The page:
What I don’t like:
- Small fuel chamber – the fuel burner tray fits perfectly in the back of the Ooni Pro, but I’d like to have the capacity to fit more fuel into the tray as it burns rather quickly getting to target temperature. I needed to add wood frequently to maintain the heat.
- Price point – The Ooni Pro 16 features and benefits have a price point to match, and though it performs admirably, the price is on the high end compared to other portable pizza oven options.
With the Ooni Pro, it really comes down to versatility. If you want the option of cooking with charcoal and wood for that authentic taste, or gas to crank out some pizzas without any fuss then it’s worth paying extra for the Pro.
On the other hand, if you think you would prefer to stick with gas then you can go for the gas-powered Koda 16.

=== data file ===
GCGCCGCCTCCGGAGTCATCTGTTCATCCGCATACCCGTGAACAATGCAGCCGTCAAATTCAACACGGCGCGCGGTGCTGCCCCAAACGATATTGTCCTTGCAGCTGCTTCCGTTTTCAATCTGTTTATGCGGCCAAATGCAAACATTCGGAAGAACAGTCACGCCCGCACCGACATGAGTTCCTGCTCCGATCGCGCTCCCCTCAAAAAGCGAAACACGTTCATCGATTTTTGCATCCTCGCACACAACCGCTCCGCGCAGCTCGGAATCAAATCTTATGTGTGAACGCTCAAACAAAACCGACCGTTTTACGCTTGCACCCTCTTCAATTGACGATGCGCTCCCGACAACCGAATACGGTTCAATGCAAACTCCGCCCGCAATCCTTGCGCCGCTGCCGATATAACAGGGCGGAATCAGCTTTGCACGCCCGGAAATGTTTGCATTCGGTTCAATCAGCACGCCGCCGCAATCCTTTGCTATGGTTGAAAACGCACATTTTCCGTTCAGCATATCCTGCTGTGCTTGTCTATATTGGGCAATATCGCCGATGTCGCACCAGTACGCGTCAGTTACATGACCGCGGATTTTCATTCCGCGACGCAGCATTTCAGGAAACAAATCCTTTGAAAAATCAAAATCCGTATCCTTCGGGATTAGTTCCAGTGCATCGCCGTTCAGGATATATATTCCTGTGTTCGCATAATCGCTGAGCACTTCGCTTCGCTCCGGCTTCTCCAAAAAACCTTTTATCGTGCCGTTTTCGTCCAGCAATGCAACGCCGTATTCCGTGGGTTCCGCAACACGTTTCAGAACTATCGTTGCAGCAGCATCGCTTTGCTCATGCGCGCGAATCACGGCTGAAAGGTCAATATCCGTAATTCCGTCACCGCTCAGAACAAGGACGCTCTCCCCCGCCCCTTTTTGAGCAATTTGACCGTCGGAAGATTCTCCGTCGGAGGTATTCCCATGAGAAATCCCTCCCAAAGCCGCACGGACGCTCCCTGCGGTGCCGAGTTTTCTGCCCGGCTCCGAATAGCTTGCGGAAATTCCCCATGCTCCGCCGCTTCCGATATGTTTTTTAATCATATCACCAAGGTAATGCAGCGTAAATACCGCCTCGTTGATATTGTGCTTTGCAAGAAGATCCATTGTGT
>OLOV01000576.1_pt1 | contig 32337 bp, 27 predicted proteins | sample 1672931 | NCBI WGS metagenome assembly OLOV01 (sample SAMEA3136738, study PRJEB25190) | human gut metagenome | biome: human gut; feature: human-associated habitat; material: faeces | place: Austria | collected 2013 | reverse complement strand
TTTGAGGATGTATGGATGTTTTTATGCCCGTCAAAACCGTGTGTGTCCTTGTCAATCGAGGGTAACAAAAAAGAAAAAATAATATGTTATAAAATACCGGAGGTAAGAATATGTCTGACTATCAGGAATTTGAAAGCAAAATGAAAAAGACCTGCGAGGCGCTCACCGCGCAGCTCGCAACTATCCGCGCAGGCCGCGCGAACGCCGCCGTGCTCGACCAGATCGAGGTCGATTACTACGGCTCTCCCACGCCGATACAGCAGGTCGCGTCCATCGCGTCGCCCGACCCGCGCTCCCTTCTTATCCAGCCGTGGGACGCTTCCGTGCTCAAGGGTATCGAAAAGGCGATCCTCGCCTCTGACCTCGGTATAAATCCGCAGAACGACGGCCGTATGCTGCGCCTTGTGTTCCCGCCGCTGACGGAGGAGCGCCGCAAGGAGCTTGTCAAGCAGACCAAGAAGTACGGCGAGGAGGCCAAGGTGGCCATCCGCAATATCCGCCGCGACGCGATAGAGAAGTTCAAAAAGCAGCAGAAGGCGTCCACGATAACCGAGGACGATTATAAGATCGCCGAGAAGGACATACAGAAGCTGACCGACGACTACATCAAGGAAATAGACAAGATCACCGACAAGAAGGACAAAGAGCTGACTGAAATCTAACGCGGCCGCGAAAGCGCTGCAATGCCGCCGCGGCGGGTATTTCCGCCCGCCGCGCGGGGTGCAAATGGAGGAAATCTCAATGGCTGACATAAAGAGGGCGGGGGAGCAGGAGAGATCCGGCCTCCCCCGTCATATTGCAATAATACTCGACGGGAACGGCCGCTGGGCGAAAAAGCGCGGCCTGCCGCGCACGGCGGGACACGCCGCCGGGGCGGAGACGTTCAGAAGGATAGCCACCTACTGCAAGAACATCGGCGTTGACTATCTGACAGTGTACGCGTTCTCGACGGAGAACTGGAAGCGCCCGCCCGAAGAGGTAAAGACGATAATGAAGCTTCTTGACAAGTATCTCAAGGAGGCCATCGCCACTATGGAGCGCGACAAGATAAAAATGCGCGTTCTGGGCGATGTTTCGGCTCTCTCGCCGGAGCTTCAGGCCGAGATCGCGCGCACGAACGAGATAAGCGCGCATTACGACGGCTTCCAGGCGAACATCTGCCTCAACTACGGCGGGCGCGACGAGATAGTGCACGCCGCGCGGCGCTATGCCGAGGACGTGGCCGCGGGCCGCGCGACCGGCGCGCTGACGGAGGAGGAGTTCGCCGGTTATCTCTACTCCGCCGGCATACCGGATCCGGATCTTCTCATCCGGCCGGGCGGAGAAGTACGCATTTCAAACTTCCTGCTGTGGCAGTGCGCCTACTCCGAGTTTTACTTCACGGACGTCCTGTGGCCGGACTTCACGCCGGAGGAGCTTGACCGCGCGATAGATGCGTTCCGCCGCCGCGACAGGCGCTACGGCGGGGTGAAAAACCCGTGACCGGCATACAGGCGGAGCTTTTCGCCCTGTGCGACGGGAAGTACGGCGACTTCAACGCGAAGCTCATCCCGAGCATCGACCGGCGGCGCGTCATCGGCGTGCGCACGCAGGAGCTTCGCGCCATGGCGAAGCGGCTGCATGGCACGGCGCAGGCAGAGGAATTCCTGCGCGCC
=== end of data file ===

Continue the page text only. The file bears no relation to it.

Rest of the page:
Unboxing and setup
The Ooni Pro 16 arrived in a branded box made of heavy duty cardboard. Inside, the pizza oven body and its parts were expertly packaged in styrofoam and packing cardboard. The delicate pizza stones were especially safely packed, and there were no defects due to shipping.
It took about fifteen minutes from unboxing to full set up. One of the many benefits of the Ooni Pro 16 is how easy it is to set up.
After pulling the oven out of the packaging, you just unfold the legs, insert the pizza stones and fuel tray, attach the chimney and your door of choice – the pizza door or the full oven door – and you’re ready to cook.